Empress Of is the musical moniker of Brooklyn-based musician Lorely Rodriguez. She emerged back in 2012, when a series of synth-pop single releases led her to be labelled ‘the new Grimes’. Rodriguez took her time over Empress Of’s début full length, finally released in September of this year.
Rodriguez’s earlier releases tallied with the then-fashionable chillwave produced by the likes of Neon Indian, Washed Out and Purity Ring. Me, however, is far more direct and danceable than her earlier work. This is an album built from insistent, catchy hooks, its 10 concise songs dragged left-of-centre by some unconventional arrangements and some judiciously-deployed vocal acrobatics.
Opening track Everything Is You begins with gamelan-like keyboards and finger clicks before a barrage of skittering percussion bends the song alluringly out of shape. It’s followed by Water Water, which sounds like what would happen if Calvin Harris ever discovered the joys of a reverb pedal. It’s tremendously exciting.
Standard and Kitty Kat are wholly successful exercises in avant R&B; the former sounds like a poppier fka twigs while the latter features gigantic keyboard riffs that wheeze and wilt around words of snarling self-empowerment (“Don’t kitty kat me like I’m just your pussy”). The chorus of Threat resembles a beefier version of Yazoo’s Don’t Go, while Need Myself’s insistent melody is backed by a shapeshifting arrangement that’s alternately delicate and booming. Next to these toweringly strong numbers, the relatively straightforward How Do You Do It and To Get By can’t help but feel a bit underwritten and flimsy.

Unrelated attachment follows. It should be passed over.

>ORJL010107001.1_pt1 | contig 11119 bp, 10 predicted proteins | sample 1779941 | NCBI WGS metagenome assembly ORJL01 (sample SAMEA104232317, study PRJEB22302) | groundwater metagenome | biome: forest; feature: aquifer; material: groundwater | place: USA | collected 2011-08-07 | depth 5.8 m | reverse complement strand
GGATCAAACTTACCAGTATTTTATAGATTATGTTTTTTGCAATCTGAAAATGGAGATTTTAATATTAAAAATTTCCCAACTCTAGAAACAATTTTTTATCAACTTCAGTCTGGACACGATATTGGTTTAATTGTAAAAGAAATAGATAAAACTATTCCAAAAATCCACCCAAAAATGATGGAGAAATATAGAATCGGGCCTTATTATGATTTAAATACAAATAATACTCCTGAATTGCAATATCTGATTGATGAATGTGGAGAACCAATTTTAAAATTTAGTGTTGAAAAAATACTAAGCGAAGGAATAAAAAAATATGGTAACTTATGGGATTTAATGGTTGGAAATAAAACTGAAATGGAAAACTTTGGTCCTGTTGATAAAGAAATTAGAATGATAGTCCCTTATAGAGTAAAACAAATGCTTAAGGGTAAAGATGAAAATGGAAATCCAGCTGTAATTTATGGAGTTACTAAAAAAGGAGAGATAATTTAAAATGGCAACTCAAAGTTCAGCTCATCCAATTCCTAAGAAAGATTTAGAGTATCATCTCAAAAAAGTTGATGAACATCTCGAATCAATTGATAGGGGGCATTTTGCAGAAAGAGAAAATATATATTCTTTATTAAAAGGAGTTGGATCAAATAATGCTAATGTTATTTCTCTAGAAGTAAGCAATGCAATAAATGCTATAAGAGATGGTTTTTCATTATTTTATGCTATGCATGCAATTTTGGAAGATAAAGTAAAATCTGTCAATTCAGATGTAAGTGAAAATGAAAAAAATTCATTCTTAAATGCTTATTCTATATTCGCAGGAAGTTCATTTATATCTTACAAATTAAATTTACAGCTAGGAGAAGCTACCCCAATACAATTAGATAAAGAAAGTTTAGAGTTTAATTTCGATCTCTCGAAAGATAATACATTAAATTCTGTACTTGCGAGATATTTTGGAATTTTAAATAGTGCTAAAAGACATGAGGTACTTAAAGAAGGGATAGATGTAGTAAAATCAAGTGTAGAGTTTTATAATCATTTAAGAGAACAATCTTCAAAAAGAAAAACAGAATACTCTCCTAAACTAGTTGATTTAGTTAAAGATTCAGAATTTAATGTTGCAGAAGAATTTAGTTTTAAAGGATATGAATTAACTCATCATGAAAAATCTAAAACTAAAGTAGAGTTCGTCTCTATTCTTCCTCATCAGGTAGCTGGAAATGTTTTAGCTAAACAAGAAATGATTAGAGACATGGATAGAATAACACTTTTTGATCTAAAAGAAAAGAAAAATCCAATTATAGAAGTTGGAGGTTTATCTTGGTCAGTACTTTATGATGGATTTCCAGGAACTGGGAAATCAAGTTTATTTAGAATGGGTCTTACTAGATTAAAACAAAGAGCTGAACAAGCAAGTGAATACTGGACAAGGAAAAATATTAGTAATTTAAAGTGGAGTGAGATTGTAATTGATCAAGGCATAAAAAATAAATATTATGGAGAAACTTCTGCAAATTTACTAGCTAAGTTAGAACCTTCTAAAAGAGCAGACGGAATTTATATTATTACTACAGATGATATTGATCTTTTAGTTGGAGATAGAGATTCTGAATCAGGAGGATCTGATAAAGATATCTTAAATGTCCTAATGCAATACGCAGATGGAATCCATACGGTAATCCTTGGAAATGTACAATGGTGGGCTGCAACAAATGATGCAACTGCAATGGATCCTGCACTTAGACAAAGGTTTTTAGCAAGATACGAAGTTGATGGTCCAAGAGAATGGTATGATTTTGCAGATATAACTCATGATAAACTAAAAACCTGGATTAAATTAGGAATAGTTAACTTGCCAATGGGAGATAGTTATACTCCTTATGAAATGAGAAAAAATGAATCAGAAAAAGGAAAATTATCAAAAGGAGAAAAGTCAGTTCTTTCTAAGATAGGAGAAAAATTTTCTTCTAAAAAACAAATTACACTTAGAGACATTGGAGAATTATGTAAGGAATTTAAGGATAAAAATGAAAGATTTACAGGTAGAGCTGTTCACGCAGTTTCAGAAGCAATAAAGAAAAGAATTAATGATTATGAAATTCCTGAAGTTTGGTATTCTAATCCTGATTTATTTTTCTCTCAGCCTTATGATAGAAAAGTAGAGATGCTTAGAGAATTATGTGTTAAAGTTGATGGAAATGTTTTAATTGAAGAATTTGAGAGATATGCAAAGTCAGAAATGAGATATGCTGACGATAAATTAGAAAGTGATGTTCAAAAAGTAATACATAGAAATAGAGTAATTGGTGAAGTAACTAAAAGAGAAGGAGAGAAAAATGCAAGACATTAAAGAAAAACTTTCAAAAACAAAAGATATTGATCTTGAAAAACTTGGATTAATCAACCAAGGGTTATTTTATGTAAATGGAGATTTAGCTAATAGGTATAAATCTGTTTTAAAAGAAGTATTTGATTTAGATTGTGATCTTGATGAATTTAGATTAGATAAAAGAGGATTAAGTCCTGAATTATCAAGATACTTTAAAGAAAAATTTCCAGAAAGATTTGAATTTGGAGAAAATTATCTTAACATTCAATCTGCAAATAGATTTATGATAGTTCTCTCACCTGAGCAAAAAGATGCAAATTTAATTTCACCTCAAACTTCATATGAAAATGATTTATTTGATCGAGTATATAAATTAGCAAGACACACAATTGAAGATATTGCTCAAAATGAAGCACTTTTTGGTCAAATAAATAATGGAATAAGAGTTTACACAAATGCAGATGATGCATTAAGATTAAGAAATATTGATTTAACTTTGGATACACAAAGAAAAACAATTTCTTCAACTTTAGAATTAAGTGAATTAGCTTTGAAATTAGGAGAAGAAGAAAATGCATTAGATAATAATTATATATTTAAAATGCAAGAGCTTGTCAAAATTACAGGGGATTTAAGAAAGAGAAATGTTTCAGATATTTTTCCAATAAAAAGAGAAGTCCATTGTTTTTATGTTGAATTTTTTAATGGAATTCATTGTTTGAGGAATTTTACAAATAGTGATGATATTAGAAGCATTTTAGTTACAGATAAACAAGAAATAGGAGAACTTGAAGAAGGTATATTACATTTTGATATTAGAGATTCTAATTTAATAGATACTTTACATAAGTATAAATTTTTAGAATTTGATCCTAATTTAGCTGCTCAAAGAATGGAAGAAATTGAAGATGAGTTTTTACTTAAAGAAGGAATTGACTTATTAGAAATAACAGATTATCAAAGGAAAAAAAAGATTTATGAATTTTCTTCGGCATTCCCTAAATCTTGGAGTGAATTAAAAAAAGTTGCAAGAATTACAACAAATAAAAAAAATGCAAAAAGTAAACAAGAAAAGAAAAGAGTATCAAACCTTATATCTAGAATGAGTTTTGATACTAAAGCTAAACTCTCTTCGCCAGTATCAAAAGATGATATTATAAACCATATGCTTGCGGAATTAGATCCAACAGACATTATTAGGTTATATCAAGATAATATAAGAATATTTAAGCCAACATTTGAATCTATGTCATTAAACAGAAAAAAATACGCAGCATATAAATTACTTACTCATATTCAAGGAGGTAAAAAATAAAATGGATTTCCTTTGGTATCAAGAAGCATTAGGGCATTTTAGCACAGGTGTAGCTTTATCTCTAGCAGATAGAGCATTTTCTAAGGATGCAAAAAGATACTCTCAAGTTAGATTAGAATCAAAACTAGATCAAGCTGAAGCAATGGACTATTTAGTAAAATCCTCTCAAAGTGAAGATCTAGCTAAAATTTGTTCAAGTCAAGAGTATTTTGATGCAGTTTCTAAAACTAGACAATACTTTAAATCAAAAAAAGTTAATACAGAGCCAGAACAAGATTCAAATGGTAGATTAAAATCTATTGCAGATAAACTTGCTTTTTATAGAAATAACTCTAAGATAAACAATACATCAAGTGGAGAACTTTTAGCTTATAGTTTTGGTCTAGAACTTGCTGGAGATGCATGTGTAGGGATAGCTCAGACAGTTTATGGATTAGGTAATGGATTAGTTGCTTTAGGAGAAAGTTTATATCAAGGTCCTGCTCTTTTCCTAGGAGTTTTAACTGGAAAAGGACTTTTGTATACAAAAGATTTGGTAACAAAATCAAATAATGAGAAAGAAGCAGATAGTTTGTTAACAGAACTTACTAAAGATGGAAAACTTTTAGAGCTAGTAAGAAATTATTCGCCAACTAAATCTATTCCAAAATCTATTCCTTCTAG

Me was mostly composed on a solo trip to Mexico City and, as the album’s title suggests, the lyrics feel intensely personal. Need Myself doubles as a brush-off to an oppressive lover and a paean to self-love (“can I get up off of my knees / and find a reason to leave home” … “I just need myself to love myself”). Make Up is an intimate portrayal of sexual chemistry (“nothing comes between us but a piece of latex / when you tear my clothes off / like I was a pay cheque”) while Standard appears to conflate financial penury with relationship problems (“I’ve been living below the standard / while you struggle holding on … See the distance that comes between us / isn’t measured by the weight of gold”).
Me is a brilliantly confident album that fulfils – and builds upon – Rodriguez’s early promise. Recommended.